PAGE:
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    Samsung SyncMaster 172W LCD Monitor Review
    Author: Jakester
    Date Posted: July 13th, 2003
    SLRating: SLRating: 9.5/10
    Bottom Line: LCD Monitors continue to improve picture quality, brightness and viewing angles, we got hold of the latest Samsung SyncMaster 172W LCD Monitor and put it to the test. Find out how we rated it and what makes it different from the rest in our official review...

    Find the lowest price for this product
    Pages: 1 2 3 4 5 6
    >> Discuss This Article


    Overview:

    Now that we're through the tech-talk let's focus on what really matters- how it looks and performs.

    The panel of the monitor is a sleek silver in the front with a black plastic backing. The depth of the monitor is only 1 inch, but the base is 216mm (almost 8.5 inches) deep. While this may sound like a lot, 8.5 inches is still a very small area compared to the huge area a CRT takes up.

    As mentioned in the features, the SyncMaster can fold to be perfectly flat with it's base. From there the unit can be mounted onto the wall (or ceiling if your adventurous). I'm sorry I didn't have a spare wall to screw the mounting bracket into, but I'm sure you can visualize it in your mind.

    The back of the base provides us easy access with the port for the power adapter, the Analog RGB input, and the DVI input. The fact that the cords aren't built into the back of the monitor, but removable instead, is a big plus in my book. Some monitors cut corners by having the end of the cord integrated with the rest of the monitor- definitely not a good idea. I really like the SyncMaster's setup because it is easy to remove a faulty cord without having to lay a finger on the monitor itself.

    As we rotate around the base we come to the Audio In and headphone jacks. The headphone jack is very convenient since it allows easy access for you to plug in your headphones, rather then having to plug them directly into your sound card. I'm sure anyone who uses headphones will find this to be quite handy. Along side of the jacks is the volume control for the base speakers.

    The front of the panel houses 4 menu oriented buttons, the power button and auto-adjust button. The auto-adjust button is a one-touch screen calibration method, simply press and it does the work for you. If you aren't happy with the auto-adjust, then you can use the Menu button to bring up the SyncMaster's very easy to use menu system.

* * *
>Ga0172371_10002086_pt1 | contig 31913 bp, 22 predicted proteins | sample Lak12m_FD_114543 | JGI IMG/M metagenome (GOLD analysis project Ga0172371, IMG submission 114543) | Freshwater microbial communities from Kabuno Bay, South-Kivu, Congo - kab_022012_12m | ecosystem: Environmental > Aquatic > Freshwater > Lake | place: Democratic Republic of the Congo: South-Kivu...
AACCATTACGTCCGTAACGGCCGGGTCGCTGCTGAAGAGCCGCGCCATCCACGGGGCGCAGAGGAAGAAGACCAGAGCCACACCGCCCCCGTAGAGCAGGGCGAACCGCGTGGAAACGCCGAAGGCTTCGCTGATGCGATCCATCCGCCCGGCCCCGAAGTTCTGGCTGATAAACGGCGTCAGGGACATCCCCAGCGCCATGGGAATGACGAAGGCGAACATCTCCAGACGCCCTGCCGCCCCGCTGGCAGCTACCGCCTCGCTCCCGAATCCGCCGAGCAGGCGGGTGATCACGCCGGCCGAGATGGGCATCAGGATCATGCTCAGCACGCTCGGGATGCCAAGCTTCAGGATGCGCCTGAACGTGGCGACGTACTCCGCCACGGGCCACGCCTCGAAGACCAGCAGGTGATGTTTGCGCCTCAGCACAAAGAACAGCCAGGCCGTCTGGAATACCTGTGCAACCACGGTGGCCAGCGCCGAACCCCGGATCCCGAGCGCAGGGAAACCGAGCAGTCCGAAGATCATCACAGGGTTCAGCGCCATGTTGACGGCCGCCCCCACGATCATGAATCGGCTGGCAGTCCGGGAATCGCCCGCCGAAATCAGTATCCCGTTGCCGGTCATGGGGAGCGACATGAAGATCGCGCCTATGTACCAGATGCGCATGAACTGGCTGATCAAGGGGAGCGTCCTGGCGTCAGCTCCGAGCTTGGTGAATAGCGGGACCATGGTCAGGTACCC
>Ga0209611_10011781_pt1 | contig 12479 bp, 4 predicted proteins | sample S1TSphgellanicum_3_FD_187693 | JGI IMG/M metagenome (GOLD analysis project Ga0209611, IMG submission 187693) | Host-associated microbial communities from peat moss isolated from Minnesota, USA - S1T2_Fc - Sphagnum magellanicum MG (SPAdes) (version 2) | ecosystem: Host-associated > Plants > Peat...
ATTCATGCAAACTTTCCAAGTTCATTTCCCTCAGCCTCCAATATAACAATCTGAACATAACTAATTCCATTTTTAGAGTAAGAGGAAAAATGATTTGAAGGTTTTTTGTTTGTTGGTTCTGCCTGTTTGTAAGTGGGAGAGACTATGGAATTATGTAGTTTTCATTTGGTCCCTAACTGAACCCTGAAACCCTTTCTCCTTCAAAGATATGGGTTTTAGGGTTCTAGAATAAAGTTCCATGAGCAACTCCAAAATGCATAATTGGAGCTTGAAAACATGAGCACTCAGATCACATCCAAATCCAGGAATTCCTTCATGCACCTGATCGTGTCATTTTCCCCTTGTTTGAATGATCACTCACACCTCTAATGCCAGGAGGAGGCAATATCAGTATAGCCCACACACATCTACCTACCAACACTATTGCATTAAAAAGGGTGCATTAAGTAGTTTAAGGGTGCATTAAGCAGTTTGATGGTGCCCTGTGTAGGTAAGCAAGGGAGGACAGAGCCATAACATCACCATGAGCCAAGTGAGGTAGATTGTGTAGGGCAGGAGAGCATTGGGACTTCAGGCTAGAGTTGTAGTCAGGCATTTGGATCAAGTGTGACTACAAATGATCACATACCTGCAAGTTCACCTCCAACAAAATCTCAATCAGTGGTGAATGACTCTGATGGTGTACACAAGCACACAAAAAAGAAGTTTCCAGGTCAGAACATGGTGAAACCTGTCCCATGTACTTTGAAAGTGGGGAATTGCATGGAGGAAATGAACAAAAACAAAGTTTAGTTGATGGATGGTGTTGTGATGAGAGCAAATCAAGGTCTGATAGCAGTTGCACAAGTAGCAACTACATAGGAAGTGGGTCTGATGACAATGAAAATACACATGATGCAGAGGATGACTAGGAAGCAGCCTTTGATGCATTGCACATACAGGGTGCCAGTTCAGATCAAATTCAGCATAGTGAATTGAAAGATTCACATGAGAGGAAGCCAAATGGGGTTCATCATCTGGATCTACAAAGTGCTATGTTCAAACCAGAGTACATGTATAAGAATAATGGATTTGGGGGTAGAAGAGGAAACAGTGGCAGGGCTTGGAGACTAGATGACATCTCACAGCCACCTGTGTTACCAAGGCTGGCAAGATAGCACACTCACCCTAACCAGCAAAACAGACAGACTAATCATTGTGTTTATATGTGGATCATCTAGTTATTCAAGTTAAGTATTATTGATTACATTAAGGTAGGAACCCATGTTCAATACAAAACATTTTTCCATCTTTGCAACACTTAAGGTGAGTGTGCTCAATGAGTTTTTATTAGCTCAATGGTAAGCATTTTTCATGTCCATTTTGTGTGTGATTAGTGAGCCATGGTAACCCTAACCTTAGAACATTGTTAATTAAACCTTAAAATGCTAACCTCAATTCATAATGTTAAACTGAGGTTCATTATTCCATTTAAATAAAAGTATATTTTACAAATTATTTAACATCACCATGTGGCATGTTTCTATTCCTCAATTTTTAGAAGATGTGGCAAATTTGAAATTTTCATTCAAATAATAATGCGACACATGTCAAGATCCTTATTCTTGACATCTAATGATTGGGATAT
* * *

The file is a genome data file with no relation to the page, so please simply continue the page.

To navigate the menu you use the "-" and "+" keys to move the cursor left and right. The different submenus are as follows (in order with the icons from left to right): Brightness, Contrast, Image Lock (Not Available in Digital), Horizontal/Vertical Position (Not Available in Digital), Geometry and Color Reset (Not Available in Digital), Color Temperature, Image Size, Halftone, Language, Menu Position, Menu Display Time, Display Mode (shown above). I had no problems using the menu and found the controls to be quite easy to use. The other options are the Source and Magic Bright buttons. The Source button will choose between analog and DVI input. The Magic Bright button will bring up a menu with the four different brightness options mentioned in the features section.

    One last thing to look at is the viewing angle- that is, how well you can see the picture of the LCD when looking from a sharp angle.


    mmmm...Snapple.

    As you can see the screen is still very visible from the side and the quality and clarity the picture is only a little degraded. Another thing to note is that the pictures were taken in the evening so the room was darker then normal which makes the picture much easier to see. In a well lit room the screen is slightly harder to see from the side but still visible.

     

    Performance Go the the next page
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    Article Navigation

    1. Introduction
    2. In The Box
    3. Features
    4. Overview
    5. Performance
    6. Conclusions

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